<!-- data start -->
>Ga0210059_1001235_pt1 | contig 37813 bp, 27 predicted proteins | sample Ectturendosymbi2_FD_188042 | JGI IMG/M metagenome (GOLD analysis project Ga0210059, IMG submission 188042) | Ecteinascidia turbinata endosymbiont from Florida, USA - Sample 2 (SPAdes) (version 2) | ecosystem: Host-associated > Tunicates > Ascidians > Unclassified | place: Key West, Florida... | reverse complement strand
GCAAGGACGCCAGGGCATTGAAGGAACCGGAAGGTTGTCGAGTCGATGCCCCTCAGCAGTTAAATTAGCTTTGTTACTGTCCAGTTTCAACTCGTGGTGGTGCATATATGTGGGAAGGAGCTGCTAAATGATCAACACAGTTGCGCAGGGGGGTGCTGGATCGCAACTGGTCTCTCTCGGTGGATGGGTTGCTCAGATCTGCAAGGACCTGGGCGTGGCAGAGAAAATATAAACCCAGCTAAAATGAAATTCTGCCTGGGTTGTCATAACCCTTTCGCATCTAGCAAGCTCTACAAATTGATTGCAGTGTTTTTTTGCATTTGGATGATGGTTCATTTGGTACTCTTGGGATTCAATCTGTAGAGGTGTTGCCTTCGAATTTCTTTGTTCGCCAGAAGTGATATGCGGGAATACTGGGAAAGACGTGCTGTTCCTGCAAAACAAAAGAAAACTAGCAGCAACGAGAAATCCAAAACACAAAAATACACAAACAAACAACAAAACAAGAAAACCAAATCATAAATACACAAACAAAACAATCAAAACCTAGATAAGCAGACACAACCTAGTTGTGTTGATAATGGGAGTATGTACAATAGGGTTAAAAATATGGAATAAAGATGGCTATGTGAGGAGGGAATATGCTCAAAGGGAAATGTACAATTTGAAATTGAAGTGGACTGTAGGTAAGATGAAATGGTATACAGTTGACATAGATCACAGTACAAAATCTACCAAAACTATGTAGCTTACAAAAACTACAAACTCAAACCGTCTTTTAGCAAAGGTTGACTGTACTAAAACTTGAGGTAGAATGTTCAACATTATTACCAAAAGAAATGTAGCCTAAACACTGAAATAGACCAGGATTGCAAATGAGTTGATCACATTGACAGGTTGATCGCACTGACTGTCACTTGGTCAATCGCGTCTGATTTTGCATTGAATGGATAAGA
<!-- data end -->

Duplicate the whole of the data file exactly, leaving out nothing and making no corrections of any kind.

>Ga0210059_1001235_pt1 | contig 37813 bp, 27 predicted proteins | sample Ectturendosymbi2_FD_188042 | JGI IMG/M metagenome (GOLD analysis project Ga0210059, IMG submission 188042) | Ecteinascidia turbinata endosymbiont from Florida, USA - Sample 2 (SPAdes) (version 2) | ecosystem: Host-associated > Tunicates > Ascidians > Unclassified | place: Key West, Florida... | reverse complement strand
GCAAGGACGCCAGGGCATTGAAGGAACCGGAAGGTTGTCGAGTCGATGCCCCTCAGCAGTTAAATTAGCTTTGTTACTGTCCAGTTTCAACTCGTGGTGGTGCATATATGTGGGAAGGAGCTGCTAAATGATCAACACAGTTGCGCAGGGGGGTGCTGGATCGCAACTGGTCTCTCTCGGTGGATGGGTTGCTCAGATCTGCAAGGACCTGGGCGTGGCAGAGAAAATATAAACCCAGCTAAAATGAAATTCTGCCTGGGTTGTCATAACCCTTTCGCATCTAGCAAGCTCTACAAATTGATTGCAGTGTTTTTTTGCATTTGGATGATGGTTCATTTGGTACTCTTGGGATTCAATCTGTAGAGGTGTTGCCTTCGAATTTCTTTGTTCGCCAGAAGTGATATGCGGGAATACTGGGAAAGACGTGCTGTTCCTGCAAAACAAAAGAAAACTAGCAGCAACGAGAAATCCAAAACACAAAAATACACAAACAAACAACAAAACAAGAAAACCAAATCATAAATACACAAACAAAACAATCAAAACCTAGATAAGCAGACACAACCTAGTTGTGTTGATAATGGGAGTATGTACAATAGGGTTAAAAATATGGAATAAAGATGGCTATGTGAGGAGGGAATATGCTCAAAGGGAAATGTACAATTTGAAATTGAAGTGGACTGTAGGTAAGATGAAATGGTATACAGTTGACATAGATCACAGTACAAAATCTACCAAAACTATGTAGCTTACAAAAACTACAAACTCAAACCGTCTTTTAGCAAAGGTTGACTGTACTAAAACTTGAGGTAGAATGTTCAACATTATTACCAAAAGAAATGTAGCCTAAACACTGAAATAGACCAGGATTGCAAATGAGTTGATCACATTGACAGGTTGATCGCACTGACTGTCACTTGGTCAATCGCGTCTGATTTTGCATTGAATGGATAAGA